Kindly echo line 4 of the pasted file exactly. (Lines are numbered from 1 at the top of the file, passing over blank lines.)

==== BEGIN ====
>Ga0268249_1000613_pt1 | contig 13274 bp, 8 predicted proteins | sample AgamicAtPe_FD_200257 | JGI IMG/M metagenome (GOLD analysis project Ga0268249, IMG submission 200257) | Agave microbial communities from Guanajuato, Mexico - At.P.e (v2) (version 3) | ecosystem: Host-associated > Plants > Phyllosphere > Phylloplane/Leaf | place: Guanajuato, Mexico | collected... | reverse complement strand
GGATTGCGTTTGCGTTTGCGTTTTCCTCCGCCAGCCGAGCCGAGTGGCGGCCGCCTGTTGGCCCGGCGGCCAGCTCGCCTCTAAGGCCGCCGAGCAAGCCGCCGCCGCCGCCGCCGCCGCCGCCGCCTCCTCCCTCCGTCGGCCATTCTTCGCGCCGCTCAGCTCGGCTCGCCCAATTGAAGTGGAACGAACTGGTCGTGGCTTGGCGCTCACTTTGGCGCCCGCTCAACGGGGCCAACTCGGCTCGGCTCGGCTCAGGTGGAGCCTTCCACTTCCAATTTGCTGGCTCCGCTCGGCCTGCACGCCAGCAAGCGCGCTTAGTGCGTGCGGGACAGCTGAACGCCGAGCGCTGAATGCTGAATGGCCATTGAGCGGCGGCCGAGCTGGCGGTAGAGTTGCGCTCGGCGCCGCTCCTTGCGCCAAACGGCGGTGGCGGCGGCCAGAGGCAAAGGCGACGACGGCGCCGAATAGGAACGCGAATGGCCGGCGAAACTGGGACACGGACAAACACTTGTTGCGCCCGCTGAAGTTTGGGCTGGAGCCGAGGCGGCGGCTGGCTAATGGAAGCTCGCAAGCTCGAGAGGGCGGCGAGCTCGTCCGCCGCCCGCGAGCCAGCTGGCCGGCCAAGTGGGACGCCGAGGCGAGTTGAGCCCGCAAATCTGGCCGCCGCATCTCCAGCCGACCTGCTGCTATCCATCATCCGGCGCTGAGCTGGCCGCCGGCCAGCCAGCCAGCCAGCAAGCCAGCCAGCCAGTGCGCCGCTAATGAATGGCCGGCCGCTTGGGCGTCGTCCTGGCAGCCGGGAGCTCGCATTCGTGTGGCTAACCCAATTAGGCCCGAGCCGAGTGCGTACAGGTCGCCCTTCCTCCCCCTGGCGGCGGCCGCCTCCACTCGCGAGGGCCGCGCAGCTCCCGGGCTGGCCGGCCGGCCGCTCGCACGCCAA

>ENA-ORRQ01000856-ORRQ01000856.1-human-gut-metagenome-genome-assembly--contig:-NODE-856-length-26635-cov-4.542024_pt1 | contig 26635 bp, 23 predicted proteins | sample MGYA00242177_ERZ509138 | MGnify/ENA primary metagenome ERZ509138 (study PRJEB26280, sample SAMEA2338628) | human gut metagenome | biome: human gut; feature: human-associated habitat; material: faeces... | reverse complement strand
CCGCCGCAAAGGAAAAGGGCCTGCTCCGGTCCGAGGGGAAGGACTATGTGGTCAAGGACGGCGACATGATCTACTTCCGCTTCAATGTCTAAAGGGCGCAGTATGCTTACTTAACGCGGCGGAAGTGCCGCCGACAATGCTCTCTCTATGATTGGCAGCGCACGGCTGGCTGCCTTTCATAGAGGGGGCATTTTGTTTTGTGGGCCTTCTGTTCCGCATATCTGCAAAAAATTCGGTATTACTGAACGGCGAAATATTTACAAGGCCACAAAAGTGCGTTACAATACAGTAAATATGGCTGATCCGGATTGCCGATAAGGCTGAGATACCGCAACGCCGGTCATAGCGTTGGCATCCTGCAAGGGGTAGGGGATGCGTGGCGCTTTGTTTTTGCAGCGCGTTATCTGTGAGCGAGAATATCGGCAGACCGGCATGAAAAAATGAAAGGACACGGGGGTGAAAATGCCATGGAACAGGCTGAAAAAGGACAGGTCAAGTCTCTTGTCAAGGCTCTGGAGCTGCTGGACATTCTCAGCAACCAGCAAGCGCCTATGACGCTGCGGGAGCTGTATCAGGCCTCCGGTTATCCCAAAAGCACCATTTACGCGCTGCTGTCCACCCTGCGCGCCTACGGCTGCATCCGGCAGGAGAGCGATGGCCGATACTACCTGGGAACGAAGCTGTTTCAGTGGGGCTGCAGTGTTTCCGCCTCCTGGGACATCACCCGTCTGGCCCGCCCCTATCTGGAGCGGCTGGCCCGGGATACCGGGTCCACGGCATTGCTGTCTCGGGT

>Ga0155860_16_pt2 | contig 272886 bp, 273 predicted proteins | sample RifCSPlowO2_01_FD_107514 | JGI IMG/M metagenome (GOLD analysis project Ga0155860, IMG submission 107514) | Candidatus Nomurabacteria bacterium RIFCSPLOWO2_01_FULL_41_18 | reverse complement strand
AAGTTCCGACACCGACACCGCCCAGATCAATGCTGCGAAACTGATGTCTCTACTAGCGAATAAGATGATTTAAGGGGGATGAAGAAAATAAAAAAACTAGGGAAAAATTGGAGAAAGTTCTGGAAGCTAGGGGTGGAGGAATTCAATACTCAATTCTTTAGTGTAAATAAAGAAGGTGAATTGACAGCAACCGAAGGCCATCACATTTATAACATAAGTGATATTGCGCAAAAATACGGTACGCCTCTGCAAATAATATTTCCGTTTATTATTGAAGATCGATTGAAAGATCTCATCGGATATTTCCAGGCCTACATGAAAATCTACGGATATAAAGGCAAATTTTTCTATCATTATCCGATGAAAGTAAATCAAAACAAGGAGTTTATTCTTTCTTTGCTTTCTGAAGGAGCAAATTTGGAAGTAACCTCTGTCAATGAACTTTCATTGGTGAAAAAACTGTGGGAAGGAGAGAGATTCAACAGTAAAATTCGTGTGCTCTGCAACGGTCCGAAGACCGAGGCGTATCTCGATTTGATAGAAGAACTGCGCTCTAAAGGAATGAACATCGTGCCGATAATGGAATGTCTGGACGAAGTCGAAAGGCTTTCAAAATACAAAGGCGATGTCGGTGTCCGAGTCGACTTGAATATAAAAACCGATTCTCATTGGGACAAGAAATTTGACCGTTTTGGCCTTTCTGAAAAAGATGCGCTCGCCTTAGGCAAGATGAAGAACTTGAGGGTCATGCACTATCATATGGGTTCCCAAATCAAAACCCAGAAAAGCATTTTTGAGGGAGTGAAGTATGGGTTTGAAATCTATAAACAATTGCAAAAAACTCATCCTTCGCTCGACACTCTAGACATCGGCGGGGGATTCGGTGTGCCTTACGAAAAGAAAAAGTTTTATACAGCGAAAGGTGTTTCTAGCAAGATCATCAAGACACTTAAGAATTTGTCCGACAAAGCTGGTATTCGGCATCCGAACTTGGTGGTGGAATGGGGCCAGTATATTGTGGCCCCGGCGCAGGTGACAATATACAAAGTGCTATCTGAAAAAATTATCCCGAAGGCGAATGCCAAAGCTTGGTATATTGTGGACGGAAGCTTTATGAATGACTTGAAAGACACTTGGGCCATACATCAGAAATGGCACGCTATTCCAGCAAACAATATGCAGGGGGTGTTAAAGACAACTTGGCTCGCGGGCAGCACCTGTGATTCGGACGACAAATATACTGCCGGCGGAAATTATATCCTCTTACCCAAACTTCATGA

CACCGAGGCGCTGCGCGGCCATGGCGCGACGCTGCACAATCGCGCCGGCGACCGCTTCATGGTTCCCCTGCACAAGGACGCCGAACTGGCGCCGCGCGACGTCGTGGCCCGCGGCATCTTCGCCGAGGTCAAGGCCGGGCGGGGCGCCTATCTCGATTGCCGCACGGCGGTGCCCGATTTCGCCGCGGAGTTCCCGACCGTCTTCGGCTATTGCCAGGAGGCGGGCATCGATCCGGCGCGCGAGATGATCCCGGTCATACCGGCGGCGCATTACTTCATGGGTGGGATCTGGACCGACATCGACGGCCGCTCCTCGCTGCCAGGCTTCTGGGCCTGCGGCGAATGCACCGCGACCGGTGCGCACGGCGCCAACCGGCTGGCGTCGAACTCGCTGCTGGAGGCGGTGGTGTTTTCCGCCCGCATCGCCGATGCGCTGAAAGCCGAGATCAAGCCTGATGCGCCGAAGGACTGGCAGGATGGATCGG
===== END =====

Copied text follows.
CCGCCGCAAAGGAAAAGGGCCTGCTCCGGTCCGAGGGGAAGGACTATGTGGTCAAGGACGGCGACATGATCTACTTCCGCTTCAATGTCTAAAGGGCGCAGTATGCTTACTTAACGCGGCGGAAGTGCCGCCGACAATGCTCTCTCTATGATTGGCAGCGCACGGCTGGCTGCCTTTCATAGAGGGGGCATTTTGTTTTGTGGGCCTTCTGTTCCGCATATCTGCAAAAAATTCGGTATTACTGAACGGCGAAATATTTACAAGGCCACAAAAGTGCGTTACAATACAGTAAATATGGCTGATCCGGATTGCCGATAAGGCTGAGATACCGCAACGCCGGTCATAGCGTTGGCATCCTGCAAGGGGTAGGGGATGCGTGGCGCTTTGTTTTTGCAGCGCGTTATCTGTGAGCGAGAATATCGGCAGACCGGCATGAAAAAATGAAAGGACACGGGGGTGAAAATGCCATGGAACAGGCTGAAAAAGGACAGGTCAAGTCTCTTGTCAAGGCTCTGGAGCTGCTGGACATTCTCAGCAACCAGCAAGCGCCTATGACGCTGCGGGAGCTGTATCAGGCCTCCGGTTATCCCAAAAGCACCATTTACGCGCTGCTGTCCACCCTGCGCGCCTACGGCTGCATCCGGCAGGAGAGCGATGGCCGATACTACCTGGGAACGAAGCTGTTTCAGTGGGGCTGCAGTGTTTCCGCCTCCTGGGACATCACCCGTCTGGCCCGCCCCTATCTGGAGCGGCTGGCCCGGGATACCGGGTCCACGGCATTGCTGTCTCGGGT